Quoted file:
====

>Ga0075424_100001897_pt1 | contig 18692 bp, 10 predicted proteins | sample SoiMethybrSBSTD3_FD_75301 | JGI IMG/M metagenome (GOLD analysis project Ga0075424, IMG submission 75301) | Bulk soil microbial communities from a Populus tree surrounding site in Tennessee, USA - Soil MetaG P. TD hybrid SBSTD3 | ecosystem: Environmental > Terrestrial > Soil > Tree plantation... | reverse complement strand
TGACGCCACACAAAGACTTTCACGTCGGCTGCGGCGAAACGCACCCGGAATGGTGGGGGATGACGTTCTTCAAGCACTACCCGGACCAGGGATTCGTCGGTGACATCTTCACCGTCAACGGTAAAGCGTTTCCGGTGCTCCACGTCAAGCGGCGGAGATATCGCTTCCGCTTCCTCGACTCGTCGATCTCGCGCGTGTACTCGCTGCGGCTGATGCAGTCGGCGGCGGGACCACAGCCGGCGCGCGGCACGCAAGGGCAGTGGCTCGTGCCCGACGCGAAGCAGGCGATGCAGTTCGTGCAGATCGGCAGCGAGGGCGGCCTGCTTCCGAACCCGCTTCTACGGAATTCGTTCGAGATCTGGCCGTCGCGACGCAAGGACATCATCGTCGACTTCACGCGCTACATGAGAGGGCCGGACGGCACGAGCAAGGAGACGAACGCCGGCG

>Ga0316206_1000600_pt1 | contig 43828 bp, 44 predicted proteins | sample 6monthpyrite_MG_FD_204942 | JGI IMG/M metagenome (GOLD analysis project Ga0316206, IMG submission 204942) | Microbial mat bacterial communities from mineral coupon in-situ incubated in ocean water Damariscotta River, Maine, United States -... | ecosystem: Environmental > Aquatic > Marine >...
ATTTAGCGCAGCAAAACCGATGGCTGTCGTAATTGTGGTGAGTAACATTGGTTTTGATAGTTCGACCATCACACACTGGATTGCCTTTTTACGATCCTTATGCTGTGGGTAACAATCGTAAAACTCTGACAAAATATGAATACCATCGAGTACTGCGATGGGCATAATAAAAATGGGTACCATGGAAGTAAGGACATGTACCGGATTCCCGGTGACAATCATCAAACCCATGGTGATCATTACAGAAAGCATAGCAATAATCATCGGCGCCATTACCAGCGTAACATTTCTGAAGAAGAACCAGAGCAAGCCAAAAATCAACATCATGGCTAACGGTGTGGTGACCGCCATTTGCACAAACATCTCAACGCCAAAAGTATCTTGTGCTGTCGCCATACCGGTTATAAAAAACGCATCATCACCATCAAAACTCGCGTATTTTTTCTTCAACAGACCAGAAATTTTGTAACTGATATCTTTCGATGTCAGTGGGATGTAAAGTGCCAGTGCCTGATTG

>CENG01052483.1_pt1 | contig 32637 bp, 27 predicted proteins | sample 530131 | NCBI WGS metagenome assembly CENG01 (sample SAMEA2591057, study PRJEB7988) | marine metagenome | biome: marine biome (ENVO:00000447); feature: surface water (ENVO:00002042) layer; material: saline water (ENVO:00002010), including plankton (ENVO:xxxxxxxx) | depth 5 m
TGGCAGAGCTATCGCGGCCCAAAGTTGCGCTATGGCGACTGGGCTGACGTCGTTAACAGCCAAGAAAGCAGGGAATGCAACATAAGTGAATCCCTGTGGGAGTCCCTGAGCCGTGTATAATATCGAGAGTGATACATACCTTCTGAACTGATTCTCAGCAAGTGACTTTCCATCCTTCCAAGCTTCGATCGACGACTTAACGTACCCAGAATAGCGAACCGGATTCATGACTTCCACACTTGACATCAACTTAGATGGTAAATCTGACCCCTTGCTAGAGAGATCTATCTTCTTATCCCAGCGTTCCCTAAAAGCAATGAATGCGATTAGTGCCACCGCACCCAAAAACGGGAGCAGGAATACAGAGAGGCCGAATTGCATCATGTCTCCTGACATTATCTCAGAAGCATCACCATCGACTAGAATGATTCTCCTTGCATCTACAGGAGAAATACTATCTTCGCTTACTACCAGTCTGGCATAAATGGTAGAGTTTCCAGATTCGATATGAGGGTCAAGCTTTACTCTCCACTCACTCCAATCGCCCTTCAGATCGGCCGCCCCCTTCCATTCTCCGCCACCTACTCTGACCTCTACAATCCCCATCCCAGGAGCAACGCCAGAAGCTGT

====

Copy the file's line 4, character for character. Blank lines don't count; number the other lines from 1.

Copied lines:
ATTTAGCGCAGCAAAACCGATGGCTGTCGTAATTGTGGTGAGTAACATTGGTTTTGATAGTTCGACCATCACACACTGGATTGCCTTTTTACGATCCTTATGCTGTGGGTAACAATCGTAAAACTCTGACAAAATATGAATACCATCGAGTACTGCGATGGGCATAATAAAAATGGGTACCATGGAAGTAAGGACATGTACCGGATTCCCGGTGACAATCATCAAACCCATGGTGATCATTACAGAAAGCATAGCAATAATCATCGGCGCCATTACCAGCGTAACATTTCTGAAGAAGAACCAGAGCAAGCCAAAAATCAACATCATGGCTAACGGTGTGGTGACCGCCATTTGCACAAACATCTCAACGCCAAAAGTATCTTGTGCTGTCGCCATACCGGTTATAAAAAACGCATCATCACCATCAAAACTCGCGTATTTTTTCTTCAACAGACCAGAAATTTTGTAACTGATATCTTTCGATGTCAGTGGGATGTAAAGTGCCAGTGCCTGATTG